Food which needs using within 2 days
1 Peeled orange (peel had been used in baking)
1 portion mutton casserole
500ml Lamb stock
1/2 tin Baked beans
Small portion cucumber
1 kg New potatoes
1 fresh tomato
mixed salad leaves
1/2 tin chick peas
Food which needs using within a week
Courgettes on the plant
Runner and dwarf beans on the plan
1/2 bag pistachios
4 baking potatoes
1 bag carrots
Bag broad beans
4 pots yogurt
2 heads broccoli
fresh mutton leg
Gimme the recipe! foods
Wholemeal plain flour (I always buy plain white flour; have tried this in one recipe but it was a failure)
Large tin mango puree
Tin butter beans
Tin coconut cream
Here’s some of the meals we’ve had since writing the inventory:
hard boiled eggs:
Vegetable rice with avocado:
Roast mutton with veggies from the garden (used the lamb stock to make the gravy):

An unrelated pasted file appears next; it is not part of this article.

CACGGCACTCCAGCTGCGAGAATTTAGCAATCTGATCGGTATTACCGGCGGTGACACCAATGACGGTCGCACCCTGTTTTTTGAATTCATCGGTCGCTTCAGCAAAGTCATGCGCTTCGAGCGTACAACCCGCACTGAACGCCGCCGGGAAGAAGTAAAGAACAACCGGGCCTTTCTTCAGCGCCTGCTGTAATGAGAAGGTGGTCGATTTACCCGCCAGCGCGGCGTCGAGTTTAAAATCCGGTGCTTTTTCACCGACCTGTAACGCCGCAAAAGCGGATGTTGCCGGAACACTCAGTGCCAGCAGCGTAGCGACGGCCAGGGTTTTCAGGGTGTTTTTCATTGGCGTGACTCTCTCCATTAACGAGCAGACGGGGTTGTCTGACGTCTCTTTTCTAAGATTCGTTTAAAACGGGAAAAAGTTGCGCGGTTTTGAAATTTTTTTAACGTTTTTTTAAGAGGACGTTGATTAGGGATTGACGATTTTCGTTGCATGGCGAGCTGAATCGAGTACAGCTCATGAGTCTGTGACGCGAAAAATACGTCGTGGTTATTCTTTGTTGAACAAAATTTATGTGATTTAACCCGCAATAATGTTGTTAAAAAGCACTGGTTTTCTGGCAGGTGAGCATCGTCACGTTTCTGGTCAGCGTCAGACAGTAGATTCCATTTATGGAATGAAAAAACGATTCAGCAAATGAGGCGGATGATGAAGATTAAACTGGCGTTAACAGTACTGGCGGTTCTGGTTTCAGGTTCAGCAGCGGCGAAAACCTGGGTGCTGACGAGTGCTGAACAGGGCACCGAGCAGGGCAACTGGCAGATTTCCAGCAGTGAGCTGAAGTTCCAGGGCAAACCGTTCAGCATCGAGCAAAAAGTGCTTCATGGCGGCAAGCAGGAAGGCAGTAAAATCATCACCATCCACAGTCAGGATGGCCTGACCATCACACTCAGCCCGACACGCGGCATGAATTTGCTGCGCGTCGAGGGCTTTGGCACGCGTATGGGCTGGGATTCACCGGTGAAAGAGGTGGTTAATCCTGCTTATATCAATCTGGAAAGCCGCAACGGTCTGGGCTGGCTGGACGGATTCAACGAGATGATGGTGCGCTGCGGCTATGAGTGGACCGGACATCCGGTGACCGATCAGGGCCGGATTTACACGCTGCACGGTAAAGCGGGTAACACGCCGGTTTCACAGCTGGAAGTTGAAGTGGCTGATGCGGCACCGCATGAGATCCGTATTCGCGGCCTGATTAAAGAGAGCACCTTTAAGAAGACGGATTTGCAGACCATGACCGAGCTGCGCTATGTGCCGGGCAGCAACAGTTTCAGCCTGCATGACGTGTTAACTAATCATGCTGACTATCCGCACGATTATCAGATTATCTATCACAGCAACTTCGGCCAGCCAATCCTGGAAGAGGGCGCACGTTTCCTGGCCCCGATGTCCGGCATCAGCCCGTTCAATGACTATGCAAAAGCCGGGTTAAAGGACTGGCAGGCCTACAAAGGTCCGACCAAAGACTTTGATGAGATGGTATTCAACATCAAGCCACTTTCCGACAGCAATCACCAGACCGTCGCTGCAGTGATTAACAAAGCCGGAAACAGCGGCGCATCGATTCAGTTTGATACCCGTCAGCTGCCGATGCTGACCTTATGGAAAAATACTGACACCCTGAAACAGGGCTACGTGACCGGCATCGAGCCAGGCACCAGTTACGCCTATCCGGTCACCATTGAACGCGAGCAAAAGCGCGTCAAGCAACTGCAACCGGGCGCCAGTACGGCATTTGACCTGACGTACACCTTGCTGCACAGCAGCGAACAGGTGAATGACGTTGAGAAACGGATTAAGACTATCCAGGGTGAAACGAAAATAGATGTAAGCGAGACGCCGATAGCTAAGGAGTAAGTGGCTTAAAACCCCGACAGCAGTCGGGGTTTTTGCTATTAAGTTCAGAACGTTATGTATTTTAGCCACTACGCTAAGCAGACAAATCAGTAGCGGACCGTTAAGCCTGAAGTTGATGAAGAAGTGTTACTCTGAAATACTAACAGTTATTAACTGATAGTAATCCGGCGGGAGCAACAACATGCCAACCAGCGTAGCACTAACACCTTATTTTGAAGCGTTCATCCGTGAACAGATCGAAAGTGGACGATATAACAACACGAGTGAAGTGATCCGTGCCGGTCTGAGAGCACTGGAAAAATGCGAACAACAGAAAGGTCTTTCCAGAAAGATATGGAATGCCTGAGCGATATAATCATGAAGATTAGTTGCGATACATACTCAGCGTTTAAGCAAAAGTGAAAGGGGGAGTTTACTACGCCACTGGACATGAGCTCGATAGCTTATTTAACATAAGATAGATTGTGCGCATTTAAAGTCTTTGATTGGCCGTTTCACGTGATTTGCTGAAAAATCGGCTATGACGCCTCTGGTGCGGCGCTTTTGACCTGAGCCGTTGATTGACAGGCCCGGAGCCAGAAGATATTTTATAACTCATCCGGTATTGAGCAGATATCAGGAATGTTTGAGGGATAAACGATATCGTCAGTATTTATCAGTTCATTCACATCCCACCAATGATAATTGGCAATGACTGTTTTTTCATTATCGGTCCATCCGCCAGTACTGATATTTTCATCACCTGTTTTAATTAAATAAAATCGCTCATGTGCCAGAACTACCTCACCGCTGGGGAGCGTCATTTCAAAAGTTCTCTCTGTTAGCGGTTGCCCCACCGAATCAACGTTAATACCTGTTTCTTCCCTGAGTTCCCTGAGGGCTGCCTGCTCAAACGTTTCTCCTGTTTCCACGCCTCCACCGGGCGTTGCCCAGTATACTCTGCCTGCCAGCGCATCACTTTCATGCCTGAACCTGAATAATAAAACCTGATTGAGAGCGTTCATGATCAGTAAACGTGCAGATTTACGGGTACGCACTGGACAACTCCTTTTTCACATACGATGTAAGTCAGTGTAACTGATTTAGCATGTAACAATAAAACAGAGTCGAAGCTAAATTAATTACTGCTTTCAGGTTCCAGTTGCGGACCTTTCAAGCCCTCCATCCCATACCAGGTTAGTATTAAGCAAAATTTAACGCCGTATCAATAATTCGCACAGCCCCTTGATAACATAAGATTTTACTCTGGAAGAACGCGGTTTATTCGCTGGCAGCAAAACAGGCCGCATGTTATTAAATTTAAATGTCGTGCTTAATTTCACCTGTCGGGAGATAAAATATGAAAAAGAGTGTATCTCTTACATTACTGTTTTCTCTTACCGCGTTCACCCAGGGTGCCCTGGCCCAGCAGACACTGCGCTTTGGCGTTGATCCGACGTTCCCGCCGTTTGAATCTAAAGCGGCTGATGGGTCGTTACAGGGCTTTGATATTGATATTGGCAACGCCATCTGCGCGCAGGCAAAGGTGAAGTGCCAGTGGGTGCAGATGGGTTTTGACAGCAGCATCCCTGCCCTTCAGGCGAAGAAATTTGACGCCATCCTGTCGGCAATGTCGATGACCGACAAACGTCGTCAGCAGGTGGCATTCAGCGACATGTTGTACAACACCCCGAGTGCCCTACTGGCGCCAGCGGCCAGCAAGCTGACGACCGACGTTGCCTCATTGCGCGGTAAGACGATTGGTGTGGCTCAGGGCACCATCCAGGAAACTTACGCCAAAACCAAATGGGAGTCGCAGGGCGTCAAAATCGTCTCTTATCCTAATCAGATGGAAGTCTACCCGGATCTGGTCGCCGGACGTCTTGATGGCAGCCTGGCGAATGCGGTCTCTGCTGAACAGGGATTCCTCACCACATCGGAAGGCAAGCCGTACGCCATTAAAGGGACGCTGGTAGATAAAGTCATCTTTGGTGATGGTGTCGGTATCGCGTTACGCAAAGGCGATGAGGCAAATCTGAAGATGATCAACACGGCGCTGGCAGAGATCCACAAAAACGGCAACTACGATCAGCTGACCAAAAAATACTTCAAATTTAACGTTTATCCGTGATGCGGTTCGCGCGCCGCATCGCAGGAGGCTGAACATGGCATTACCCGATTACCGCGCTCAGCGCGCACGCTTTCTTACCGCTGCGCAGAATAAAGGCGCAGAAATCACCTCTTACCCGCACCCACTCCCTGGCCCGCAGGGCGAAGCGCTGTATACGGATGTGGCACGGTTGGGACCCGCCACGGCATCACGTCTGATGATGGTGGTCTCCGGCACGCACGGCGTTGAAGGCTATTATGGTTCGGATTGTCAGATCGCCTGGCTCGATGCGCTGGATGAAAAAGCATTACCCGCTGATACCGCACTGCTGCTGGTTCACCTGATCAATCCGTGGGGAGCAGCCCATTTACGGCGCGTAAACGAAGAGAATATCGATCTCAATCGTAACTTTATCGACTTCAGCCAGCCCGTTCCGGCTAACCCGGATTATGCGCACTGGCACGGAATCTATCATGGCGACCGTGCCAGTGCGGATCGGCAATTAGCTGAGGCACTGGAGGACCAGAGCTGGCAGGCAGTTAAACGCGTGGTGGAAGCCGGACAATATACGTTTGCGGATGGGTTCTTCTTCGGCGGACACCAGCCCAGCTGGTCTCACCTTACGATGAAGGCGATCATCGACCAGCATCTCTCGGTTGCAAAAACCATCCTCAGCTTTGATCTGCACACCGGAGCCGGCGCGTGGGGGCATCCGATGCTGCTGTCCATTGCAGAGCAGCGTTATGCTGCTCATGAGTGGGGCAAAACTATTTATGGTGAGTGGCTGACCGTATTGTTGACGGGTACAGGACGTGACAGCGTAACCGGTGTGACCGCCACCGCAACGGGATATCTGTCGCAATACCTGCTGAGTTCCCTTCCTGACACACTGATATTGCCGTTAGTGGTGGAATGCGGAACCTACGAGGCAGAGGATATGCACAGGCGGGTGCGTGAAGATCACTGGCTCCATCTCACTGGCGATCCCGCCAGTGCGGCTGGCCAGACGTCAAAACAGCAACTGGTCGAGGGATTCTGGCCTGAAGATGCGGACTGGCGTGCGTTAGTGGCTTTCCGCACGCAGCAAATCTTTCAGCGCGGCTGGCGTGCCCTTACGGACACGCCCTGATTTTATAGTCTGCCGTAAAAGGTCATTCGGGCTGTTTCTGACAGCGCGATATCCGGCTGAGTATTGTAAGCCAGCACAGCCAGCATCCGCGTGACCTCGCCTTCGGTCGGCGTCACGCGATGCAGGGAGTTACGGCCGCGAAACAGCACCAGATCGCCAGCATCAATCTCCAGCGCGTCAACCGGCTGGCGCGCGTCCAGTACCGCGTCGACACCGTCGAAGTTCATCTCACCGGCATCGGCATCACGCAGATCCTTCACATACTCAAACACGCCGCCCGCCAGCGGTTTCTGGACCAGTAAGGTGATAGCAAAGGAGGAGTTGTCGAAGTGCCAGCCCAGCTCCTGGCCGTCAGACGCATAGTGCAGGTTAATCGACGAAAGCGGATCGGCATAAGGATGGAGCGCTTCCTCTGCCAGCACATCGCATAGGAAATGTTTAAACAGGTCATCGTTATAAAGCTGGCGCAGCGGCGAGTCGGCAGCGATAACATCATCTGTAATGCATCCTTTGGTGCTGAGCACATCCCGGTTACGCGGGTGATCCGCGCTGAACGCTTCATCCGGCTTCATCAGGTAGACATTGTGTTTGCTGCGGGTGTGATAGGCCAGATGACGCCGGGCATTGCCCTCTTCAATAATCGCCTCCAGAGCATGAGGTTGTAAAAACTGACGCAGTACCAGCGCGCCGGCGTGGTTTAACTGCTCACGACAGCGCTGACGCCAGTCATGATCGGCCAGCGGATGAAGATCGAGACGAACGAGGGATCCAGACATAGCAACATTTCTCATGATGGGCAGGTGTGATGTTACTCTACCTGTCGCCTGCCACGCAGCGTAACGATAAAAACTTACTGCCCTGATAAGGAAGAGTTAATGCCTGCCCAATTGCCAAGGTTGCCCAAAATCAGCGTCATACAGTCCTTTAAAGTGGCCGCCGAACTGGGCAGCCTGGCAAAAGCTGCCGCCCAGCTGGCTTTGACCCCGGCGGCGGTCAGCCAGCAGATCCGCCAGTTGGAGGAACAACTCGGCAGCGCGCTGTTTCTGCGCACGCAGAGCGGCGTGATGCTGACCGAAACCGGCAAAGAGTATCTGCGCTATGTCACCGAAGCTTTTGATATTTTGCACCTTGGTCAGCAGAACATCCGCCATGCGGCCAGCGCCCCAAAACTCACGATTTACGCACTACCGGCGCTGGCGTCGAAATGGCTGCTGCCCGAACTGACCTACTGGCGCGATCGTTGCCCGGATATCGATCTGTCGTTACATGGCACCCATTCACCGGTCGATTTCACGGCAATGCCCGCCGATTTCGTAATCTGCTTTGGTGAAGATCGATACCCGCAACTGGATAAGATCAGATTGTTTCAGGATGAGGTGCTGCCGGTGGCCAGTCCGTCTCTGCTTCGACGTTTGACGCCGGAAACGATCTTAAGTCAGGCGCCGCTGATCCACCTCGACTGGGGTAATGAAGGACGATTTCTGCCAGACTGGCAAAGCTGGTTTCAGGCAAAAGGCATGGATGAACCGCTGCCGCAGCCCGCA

Mashed avocado spread on ryvita with olives, salad and pistachios:
One of our favourites – oats soaked in yogurt, topped with raspberries:
cheese on crackers with mixed salad leaves, tomato, cucumber and an apple:
Please help me with your recipe ideas for Wholemeal plain flour, mango puree, butter beans, coconut cream and molasses!
I like that … “enjoying certainty”! I feel so much better when my life is reasonably organized. Oh, it’s not that I can’t be spontaneous … but there is something peaceful and “freeing” when things are organized … it’s like I don’t have to think about them because they are as they should be.
Okay, ideas: We’ve found that mixing Wholemeal plain flour with other flour works better than using it by itself. It tends to be “tough” alone but mixed in with other flours give one the fiber without the toughness.